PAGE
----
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Eighth River -- Stealing The Eighth Commandment

By Martin Knapp


            "Thou shalt not steal." -- Ex. xx, 15.

            The eighth River down which Satan is drifting multitudes of young and old into the River ofDeath is Theft.

            This sin, like the others which have been named, is so fearful in God's sight that hedeclares that they who are guilty of it "destroy themselves" (Prov. xxi, 7); that it brings a curseupon all who commit it (Hosea iv, 2, 3); that it brings the wrath of God upon them (Ezek. xxii,29-31); and that it excludes from heaven (I Cor. vi, 10).

            Would you like to know how people were treated who stole under the Mosaic law? Thefollowing verses explain:

            "If a man shall steal an ox, or a sheep, and kill it, or sell it; he shall pay five oxen for an ox,and four sheep for a sheep. If the thief be found breaking in, and be smitten that he die, there shallbe no bloodguiltiness for him. If the sun be risen upon him, there shall be bloodguiltiness for him:he should make restitution; if he have nothing, then he shall be sold for his theft. If the theft befound in his hand alive, whether it be ox, or ass, or sheep; he shall pay double." -- Ex. xxii, 1-4.

            Stealing, like all other sins, has its root in selfishness. If we love others as we do ourselveswe surely will never steal anything away from them.

            Satan is very artful in his efforts to entice people to the perilous banks of the River ofDeath.

            When you have been tempted to take something that did not belong to you, like an apple ora lump of sugar, have you not heard Satan whisper, "No one will see you or find it out?" He wouldhave you forget that God sees you all the while, knows everything you do, and that nothing can behid from Him, and that He says, "Be sure your sin will find you out."

            Then sometimes he tries to make folks believe that it is not very wrong to steal little things,because he knows if he can get them to steal little things first it will not be long before they willsteal more largely.

            When I was a little boy I read in a paper the following lines:

      "It is a sin to steal a pin,
      But 't is greater to steal a 'tater;
      He who steals a copper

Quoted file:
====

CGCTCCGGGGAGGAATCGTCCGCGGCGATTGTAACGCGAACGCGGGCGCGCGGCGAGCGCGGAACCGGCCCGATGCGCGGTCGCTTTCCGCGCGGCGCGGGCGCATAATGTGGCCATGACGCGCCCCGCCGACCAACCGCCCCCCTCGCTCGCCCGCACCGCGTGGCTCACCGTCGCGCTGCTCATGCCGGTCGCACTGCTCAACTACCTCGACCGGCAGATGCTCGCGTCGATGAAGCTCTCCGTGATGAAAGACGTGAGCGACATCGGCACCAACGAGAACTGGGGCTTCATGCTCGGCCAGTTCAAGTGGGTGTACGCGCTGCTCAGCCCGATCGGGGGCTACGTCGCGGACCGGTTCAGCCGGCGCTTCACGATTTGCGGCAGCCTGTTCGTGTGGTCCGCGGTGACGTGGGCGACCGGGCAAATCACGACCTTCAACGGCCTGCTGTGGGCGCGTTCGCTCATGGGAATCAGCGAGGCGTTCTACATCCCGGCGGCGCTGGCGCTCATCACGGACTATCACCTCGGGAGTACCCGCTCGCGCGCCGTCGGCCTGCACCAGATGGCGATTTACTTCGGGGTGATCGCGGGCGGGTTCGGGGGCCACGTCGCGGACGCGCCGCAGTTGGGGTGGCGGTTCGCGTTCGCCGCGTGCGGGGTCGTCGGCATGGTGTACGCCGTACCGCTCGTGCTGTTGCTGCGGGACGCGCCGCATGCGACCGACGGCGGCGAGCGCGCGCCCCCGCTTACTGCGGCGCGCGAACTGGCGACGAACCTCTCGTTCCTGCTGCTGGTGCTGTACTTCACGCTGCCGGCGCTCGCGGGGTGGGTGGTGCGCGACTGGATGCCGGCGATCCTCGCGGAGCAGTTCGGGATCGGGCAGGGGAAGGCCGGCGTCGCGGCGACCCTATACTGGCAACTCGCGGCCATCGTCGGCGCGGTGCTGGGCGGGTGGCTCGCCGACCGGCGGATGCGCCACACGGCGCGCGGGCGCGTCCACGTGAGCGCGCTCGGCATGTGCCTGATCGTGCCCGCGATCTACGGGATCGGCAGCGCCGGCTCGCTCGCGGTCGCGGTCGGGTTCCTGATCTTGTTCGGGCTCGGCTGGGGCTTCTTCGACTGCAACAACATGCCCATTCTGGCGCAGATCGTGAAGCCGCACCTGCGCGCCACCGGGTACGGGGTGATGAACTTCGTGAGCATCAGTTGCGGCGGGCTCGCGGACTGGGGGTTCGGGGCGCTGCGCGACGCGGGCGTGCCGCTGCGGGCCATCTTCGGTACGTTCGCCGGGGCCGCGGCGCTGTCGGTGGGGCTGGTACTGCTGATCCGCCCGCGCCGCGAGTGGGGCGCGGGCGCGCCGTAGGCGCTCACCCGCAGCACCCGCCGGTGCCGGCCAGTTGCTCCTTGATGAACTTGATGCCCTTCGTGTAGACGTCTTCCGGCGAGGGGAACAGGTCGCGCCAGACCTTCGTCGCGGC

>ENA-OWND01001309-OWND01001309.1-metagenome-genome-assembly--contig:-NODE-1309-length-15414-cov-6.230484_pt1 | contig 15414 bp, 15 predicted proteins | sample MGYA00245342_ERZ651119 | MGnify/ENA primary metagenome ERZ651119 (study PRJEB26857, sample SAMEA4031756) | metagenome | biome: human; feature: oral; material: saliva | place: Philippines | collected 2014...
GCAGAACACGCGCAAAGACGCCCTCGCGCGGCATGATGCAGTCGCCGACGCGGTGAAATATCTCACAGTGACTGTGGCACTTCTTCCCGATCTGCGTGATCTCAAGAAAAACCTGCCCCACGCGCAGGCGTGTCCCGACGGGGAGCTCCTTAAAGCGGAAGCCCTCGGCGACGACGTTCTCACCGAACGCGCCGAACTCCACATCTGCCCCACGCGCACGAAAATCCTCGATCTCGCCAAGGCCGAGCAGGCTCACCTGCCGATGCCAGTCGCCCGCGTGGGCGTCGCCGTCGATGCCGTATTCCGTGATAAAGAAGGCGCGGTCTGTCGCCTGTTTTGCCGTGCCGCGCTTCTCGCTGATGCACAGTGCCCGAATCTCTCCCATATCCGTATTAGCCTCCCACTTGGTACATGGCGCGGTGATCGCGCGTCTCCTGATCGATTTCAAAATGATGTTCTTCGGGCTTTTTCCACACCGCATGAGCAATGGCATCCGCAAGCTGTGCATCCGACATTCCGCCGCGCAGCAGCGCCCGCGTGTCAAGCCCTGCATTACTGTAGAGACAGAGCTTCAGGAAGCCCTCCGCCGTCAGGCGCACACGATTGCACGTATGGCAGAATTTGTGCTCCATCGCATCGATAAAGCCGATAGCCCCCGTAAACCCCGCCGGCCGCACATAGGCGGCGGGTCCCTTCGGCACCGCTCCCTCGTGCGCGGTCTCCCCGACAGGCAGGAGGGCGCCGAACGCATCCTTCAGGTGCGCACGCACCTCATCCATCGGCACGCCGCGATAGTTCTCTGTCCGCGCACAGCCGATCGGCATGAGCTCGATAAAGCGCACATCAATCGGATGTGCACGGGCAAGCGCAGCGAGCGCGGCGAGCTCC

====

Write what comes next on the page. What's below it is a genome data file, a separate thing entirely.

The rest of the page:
Is guilty of a whopper."

            Now these lines are as black a lie as Satan ever told, for the person who really steals a pinis just as really a thief as the one who steals a million dollars.

            No matter how little it may be, if you take things that belong to other people, which youwould not have taken had they been looking, that is stealing, and remember, it is written down aswith "a pen of iron and the point of a diamond," and will sink your soul into the awful River ofDeath unless it be forgiven.

            It is an awful thing for a soul to be drifting in this Stream, and still more awful to bedrifting there if it feels it is safe.

            Are you willing to look into this matter carefully and prayerfully, as you will wish you hadat the Day of Judgment, and see whether or no you are in this River?

            There are, no doubt, multitudes of people who are in it who think they are not. Are weamong that number? Let us see.

            All who are guilty of the following are there:

            Taking property from others which you would not had they known it.

            Cheating in any way, such as giving short weights and measures.

            By adulterating goods.

            By pretending goods sold are better than they really are.

            Many are guilty of this crime, not only in selling goods, but in selling horses, cattle, fruit,etc.

            By needlessly taking the time of others. If other people are very busy, and you are idle, andcompel them to leave their work and let it suffer to visit with you, you are taking their time. Thisis robbery as really as breaking into a bank.

            All forgery.

            Telling lies about a person to hurt his reputation.

            Needlessly injuring the reputation of another is robbery of the basest sort; for, as the poetsays:

      Who steals my purse steals trash;
      But he who robs me of my good name,
      Takes from me that which not enriches him,
      But leaves me poor indeed."

            Writing or telling things that have been written or said by other people, and pretending theyare original. Jeremiah refers to this when he says:

            "I am against the prophets, saith the Lord, that steal My words every one from hisneighbor." -- Jer. xxiii, 30.

            Preachers, editors, and all who thus appropriate the words of others, are thieves.

            Going in debt without the probability of paying is a very mean kind of stealing.

            Using money for yourself that others have intrusted to you in business transactions.

            Suppose one of your playmates sells you one dollar's worth of peanuts with theunderstanding that you would have twenty-five cents of the dollar to pay for selling them and payhim the other seventy-five cents. If you spend any of the seventy-five cents which belongs to himfor yourself, you are stealing, the same as if you took it from his pocket-book.

            The same is true in selling anything else on commission. It is stealing for you to use moneywhich should be returned to the person who intrusted you with the goods.

            It is stealing to take time that belongs to another. If you agree for certain wages to work acertain number of hours per day every day, and then begin late or idle away the time, or stopbefore the hours are gone, you have stolen just so much time from the person who employs you,and are just as really a thief as if you had stolen his money.

            Compelling employees to work overtime without extra pay. Oppressing the hireling in hiswages. (Mal. iii, 5.)

            Refusing to do unto others as you would be done by;

            Using other people's money without their knowledge;

            Cheating employers out of time by tardiness, or short hours, or indolence;

            Cheating in playing marbles and other games;

            Gambling and Church lotteries;

            Deceiving people, and then taking advantage of them to get their property, or injure or ruinthem.

            Now I want to ask one question: